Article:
(Photo: NorthRidge Church)
A megachurch in Southeast Michigan is making a lot of people uncomfortable with its new billboard campaign that proclaims that the church is for hypocrites, losers and liars.
But it's the truth, says Pastor Brad Powell of NorthRidge Church, and he wants to communicate that to the wider community.
"As you do ministry, you start realizing there's a false view outside of the church of what the church is – that it's [full of] people who think they're better than anyone else. And there's a false view inside the church of people outside – that they're bad," he said.
"The reality is all human beings are the same. They're flawed. We're all the same inside [the church] and outside. We too are failures, losers, ... hypocrites," he continued.
But Powell understands why there are misperceptions.
He sees a lot of churches building up walls, turning inward, serving themselves and playing defense.
In this sense, churches have failed to reflect Christ's nature, he pointed out.
"Jesus didn't put up higher fences in heaven to keep the bad people out," he said. Rather, Jesus came down to earth and dwelled among the people.
"When you look into God's word, He never turns inward. He turns outward."
It's been nearly a month now since the church launched the ad blitz. Nine billboards, transit ads and mall signage throughout Southeast Michigan state: "NorthRidge is for Liars," "NorthRidge is for Losers," and "NorthRidge is for Hypocrites."
The ads have some in the community thinking "who's attacking that church?" Some Christians have demanded that the ads be taken down,
while threatening to never attend NorthRidge. Yet for others, the ads have proven to be a starting point for discussions about the church.
Overall, the campaign is doing exactly what Powell hoped for – stirring dialogue.
One NorthRidge member was riding in a car with several co-workers when they saw the billboard. They asked "what's going on with your church?" The member was able to explain that people don't have to be fixed before they come to church.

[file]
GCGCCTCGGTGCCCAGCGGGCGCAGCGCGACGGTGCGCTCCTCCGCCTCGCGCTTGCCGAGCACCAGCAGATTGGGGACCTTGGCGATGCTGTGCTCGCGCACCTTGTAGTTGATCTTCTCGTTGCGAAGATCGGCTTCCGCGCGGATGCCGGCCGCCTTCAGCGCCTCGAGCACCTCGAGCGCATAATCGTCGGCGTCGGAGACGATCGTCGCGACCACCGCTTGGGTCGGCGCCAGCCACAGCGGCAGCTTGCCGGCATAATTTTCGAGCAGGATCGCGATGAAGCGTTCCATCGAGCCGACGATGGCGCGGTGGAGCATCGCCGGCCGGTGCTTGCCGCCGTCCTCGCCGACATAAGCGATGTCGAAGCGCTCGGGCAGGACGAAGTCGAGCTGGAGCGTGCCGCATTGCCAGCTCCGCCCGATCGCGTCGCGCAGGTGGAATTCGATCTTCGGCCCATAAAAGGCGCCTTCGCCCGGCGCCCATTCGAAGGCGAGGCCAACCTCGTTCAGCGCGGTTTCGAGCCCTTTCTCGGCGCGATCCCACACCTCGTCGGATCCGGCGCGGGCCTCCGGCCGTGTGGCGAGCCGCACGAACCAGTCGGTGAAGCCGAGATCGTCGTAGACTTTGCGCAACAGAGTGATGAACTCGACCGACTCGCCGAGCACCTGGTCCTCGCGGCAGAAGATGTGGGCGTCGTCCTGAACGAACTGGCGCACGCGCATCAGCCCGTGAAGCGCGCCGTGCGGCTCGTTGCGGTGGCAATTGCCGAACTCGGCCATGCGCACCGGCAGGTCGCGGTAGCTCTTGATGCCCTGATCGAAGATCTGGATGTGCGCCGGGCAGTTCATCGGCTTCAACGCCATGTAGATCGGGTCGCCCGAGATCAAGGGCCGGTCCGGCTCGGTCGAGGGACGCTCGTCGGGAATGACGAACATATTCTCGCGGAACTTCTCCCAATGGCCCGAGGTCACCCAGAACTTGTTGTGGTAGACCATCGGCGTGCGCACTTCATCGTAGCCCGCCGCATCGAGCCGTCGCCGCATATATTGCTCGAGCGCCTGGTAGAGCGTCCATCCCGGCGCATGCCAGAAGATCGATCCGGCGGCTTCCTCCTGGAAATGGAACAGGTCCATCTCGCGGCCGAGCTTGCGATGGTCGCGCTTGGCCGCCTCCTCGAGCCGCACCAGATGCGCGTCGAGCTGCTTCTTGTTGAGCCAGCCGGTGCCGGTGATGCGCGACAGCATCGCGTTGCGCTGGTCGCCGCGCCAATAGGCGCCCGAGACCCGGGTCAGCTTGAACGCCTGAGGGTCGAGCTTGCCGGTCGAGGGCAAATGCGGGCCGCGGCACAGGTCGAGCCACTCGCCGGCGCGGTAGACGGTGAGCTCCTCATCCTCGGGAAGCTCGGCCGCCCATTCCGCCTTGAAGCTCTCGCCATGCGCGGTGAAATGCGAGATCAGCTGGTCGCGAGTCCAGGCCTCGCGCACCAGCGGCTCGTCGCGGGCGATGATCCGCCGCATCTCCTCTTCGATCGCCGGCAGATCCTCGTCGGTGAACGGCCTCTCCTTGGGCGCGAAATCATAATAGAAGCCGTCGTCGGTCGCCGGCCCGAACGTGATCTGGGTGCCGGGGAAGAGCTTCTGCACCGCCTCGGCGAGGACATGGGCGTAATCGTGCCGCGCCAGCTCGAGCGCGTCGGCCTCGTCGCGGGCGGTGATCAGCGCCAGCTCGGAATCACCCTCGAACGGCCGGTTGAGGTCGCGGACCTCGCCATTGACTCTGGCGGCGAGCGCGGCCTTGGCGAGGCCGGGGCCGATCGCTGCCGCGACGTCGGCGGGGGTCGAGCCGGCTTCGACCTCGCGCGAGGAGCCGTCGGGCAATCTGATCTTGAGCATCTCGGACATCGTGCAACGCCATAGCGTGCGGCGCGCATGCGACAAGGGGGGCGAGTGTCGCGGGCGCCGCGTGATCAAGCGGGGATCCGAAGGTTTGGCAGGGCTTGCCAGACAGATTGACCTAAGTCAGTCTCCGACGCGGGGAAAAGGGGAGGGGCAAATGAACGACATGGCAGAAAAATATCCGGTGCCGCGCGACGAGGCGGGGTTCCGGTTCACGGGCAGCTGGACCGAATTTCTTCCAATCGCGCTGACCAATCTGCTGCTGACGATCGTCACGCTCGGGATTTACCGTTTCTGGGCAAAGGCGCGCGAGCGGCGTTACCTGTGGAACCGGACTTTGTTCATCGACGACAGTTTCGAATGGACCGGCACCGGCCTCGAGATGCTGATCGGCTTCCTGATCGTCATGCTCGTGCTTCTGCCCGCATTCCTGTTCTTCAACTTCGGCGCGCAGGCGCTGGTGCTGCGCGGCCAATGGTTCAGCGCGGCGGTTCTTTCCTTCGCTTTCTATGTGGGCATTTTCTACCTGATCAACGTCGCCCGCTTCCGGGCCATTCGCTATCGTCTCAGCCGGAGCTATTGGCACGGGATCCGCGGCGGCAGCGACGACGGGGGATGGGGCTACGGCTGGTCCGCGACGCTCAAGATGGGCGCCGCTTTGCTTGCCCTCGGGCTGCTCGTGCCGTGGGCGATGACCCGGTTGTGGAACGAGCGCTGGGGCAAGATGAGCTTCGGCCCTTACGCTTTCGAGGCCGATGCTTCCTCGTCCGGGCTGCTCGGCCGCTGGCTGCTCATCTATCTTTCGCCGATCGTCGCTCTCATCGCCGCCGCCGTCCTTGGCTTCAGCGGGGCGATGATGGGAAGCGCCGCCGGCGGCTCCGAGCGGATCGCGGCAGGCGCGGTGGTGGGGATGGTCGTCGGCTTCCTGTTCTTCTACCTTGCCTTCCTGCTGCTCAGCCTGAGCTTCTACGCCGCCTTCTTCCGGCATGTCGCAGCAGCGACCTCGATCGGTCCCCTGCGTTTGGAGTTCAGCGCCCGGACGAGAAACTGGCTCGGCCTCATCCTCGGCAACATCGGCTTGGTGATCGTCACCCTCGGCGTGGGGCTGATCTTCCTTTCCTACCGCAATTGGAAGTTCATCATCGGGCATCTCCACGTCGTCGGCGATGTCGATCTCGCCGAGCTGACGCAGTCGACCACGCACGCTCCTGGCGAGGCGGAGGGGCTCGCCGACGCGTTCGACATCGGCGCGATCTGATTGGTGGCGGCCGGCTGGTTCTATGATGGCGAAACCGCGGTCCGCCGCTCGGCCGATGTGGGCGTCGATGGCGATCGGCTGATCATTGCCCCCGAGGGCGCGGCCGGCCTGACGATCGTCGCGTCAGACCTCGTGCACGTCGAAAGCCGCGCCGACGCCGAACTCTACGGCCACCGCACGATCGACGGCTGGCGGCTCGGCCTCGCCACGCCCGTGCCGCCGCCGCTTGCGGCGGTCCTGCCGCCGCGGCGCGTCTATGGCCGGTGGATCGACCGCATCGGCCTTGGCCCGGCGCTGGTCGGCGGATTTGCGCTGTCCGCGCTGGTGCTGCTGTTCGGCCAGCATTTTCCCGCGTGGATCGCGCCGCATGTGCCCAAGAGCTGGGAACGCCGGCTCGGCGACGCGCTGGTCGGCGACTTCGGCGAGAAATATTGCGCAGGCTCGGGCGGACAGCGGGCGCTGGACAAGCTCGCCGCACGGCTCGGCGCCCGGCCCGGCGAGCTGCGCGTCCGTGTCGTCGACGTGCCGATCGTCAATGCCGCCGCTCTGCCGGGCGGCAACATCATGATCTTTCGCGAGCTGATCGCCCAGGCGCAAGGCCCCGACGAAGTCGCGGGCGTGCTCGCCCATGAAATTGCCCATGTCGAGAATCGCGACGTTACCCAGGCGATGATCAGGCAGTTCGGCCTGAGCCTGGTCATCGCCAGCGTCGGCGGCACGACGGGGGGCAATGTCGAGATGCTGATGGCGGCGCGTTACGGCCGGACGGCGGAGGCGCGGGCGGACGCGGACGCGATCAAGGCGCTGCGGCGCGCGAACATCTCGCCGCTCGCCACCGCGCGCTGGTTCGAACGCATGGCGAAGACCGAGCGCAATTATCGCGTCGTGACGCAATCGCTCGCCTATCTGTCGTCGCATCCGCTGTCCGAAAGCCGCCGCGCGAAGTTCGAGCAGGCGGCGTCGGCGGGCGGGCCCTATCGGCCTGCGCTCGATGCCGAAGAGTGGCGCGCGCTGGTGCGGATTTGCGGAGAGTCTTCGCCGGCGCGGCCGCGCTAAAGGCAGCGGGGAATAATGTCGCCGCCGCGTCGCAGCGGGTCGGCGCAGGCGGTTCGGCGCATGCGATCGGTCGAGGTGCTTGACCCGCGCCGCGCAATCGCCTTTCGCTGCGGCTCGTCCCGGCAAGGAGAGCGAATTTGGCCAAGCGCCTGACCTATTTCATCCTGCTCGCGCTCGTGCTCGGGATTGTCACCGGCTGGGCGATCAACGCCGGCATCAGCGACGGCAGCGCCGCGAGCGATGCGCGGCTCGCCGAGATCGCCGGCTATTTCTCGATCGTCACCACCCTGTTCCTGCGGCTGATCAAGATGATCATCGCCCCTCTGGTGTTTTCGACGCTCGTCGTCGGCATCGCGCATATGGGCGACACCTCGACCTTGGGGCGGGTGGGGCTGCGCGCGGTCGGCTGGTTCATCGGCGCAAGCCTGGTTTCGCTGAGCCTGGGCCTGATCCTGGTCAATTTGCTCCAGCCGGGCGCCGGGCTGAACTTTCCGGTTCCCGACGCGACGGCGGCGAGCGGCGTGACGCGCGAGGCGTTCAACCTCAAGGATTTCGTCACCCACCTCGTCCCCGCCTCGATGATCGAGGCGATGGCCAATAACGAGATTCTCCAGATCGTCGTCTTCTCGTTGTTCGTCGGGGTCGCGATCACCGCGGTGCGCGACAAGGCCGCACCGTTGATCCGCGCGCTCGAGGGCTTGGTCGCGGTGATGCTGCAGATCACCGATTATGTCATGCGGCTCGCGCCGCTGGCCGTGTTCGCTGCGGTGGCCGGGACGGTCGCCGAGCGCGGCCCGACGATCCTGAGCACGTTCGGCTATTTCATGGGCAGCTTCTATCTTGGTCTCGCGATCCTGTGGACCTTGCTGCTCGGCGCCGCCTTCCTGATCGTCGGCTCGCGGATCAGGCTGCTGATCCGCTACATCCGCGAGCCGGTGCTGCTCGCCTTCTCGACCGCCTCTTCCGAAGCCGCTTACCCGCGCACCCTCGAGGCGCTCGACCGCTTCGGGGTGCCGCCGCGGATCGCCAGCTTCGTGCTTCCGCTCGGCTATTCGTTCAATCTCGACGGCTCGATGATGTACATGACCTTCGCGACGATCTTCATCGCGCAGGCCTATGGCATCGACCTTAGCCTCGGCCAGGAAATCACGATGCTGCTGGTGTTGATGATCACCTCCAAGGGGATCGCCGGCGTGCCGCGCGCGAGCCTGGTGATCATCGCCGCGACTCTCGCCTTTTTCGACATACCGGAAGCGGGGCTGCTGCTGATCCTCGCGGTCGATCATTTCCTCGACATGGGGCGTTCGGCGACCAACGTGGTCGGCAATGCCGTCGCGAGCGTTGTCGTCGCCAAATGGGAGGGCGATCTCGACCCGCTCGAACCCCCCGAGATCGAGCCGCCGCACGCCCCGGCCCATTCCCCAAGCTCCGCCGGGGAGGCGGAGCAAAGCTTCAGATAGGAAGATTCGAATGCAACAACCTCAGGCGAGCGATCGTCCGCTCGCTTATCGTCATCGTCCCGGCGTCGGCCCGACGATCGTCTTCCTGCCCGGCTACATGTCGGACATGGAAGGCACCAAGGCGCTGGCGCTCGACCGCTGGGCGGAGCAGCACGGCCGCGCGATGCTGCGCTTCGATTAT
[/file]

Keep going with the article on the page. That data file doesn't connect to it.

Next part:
Discussions of that nature are going on in the entire community, Powell said.
Powell describes himself as not your typical pastor. He isn't even keen on the title "pastor" though he's been serving as one for over 25 years. In an interview Thursday, he insisted on being called "Brad" rather than "Pastor Powell."
He has taken unconventional approaches and fought against cultural paradigms as he led NorthRidge in transitioning from an old dying church into one of the fastest-growing ones in the country. NorthRidge, he noted, has always been a fairly irreverent ministry in a cultural sense. While the church of more than 20,000 weekly attendees is absolutely committed to the truth without compromise, it is not committed to the traditional culture or languages of church.
He realizes that "traditional Christians" hate billboards like the ones he put up.
"Traditional, petrified people can't run it through their mind how that can be spiritual," he said. "The church is for liars? They don't get it."
Complimenting the boldness of the megachurch, Bill McKendry, who worked with Powell on the ad blitz, said, "With NorthRidge, there's not a lot of fear."
McKendry, chief creative officer at Hanon McKendry, explained that NorthRidge's ministry is the non-seeker, where church isn't even on the person's radar screen.
And for many who are not engaged in a church, their perception is that one has to be perfect to attend.
Powell explained, "We're consistently reaching new people who are broken or hurting. Any moment that anyone walks in, they understand this is a place where I'm accepted, where it's OK to be broken ... and find redemption and move forward."
One of the key themes at NorthRidge is that "failure is not final."
"[NorthRidge] is a place where we are all on the same level as we seek to discover and get to know God and His power to use and transform our failures for His glory," Powell said. "We're this community of failures who have found redemption and want to share that with others."
The ad campaign is scheduled to run through early November. If successful, McKendry said there may be extensions to the blitz, using other stereotypes of the church.